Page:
Is your website still on http? Does it have elements—things like iframes, embed codes and third-party plugins—that come from an http address?
If it does, then your website will be labeled as an unsecured site when viewed in Chrome browsers.
The difference between HTTP and HTTPS
Google has promised to make the internet safer. To make true to this promise, they have started to show a “Not Secure” warning to all HTTP sites viewed on Chrome browsers. This includes all pages, even those that do not have sensitive input fields.
There is nothing wrong per se in visiting websites on HTTP. However, you have to understand that when you send a request to transfer data on the internet, it still has to travel between you and the server, going through several intermediaries in between.
This “in-between” is where hackers intercept data. If the data is not encrypted, they can easily get your passwords, credit card details and other information.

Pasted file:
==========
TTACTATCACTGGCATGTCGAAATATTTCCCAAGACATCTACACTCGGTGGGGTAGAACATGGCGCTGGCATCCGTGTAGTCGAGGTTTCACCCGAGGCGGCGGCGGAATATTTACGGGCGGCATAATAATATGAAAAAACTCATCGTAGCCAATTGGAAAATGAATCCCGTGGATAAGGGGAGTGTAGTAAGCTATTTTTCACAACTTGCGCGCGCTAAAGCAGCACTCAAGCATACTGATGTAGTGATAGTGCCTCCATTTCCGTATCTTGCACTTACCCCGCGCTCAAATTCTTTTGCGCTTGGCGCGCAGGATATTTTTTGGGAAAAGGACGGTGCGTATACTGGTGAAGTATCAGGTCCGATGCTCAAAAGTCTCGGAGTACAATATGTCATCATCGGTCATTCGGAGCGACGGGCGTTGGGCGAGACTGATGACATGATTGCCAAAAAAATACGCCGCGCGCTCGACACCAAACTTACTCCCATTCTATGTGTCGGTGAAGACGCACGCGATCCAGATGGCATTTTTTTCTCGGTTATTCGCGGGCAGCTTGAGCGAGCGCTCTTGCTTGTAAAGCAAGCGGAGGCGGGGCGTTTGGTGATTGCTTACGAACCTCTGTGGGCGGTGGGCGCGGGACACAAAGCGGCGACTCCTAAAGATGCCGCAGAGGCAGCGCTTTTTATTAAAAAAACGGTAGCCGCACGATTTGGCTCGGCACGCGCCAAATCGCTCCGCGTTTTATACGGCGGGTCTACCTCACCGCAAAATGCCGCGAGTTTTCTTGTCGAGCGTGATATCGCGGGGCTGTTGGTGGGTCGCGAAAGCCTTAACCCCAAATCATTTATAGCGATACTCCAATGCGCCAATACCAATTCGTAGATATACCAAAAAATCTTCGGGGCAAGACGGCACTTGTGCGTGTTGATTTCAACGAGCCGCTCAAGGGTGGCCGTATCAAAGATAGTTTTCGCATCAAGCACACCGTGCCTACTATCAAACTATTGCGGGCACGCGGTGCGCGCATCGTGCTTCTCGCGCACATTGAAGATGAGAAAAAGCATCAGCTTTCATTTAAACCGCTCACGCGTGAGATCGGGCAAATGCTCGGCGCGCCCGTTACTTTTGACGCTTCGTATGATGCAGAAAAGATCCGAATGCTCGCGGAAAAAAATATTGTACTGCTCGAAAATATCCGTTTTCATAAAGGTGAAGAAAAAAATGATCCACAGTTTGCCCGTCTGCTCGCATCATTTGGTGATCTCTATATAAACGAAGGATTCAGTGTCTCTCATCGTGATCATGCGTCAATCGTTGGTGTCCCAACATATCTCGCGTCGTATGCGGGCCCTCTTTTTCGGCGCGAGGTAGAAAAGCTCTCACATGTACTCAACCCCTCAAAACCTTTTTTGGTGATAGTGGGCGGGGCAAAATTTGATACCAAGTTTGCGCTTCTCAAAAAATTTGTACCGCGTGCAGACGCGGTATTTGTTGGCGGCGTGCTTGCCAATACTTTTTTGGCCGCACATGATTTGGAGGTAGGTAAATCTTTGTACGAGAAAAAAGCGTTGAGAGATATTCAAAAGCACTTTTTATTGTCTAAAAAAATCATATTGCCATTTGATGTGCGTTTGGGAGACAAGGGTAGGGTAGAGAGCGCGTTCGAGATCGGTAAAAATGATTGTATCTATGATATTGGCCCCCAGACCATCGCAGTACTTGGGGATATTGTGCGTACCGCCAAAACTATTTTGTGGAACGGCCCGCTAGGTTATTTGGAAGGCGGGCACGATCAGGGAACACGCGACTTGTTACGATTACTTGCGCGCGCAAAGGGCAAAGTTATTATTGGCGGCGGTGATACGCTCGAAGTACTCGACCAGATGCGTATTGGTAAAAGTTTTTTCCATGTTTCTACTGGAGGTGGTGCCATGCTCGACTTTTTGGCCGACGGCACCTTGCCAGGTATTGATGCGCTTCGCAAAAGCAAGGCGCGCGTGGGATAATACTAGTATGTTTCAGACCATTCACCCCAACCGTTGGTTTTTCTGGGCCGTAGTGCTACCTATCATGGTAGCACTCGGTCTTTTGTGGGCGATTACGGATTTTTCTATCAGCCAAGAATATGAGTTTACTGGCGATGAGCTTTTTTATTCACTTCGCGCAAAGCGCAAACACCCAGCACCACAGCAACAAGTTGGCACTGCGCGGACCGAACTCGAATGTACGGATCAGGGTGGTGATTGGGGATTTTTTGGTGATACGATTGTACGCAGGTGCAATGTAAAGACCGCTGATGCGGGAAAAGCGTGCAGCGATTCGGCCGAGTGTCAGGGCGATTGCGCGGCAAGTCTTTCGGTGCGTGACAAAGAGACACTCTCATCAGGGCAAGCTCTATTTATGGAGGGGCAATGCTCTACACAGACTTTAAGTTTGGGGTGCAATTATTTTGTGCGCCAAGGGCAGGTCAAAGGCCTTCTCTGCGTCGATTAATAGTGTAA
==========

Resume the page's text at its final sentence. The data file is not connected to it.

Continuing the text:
There is a way to protect such information from hackers and that is using Secure Sockets Layer (SSL) encryption. SSL allows servers to communicate over a secure connection by encrypting and decrypting requests and responses.
Why the “not secure” label should matter to you
If there’s nothing wrong in visiting websites still on HTTP, why should you switch to HTTPS?
Aside from keeping your website safe, a Not Secure warning overlaid with a bold red X can scare off your visitors. Once they see the warning, they might think it’s unsafe, broken or has been hacked and would immediately click the back button.
Aside from being bad for your business, websites with high bounce rates can also indirectly affect your SEO.
So it’s worth checking whether or not anything on your website is HTTP to make sure that when Google roll this out in February, you won’t be marked as an unsecure website.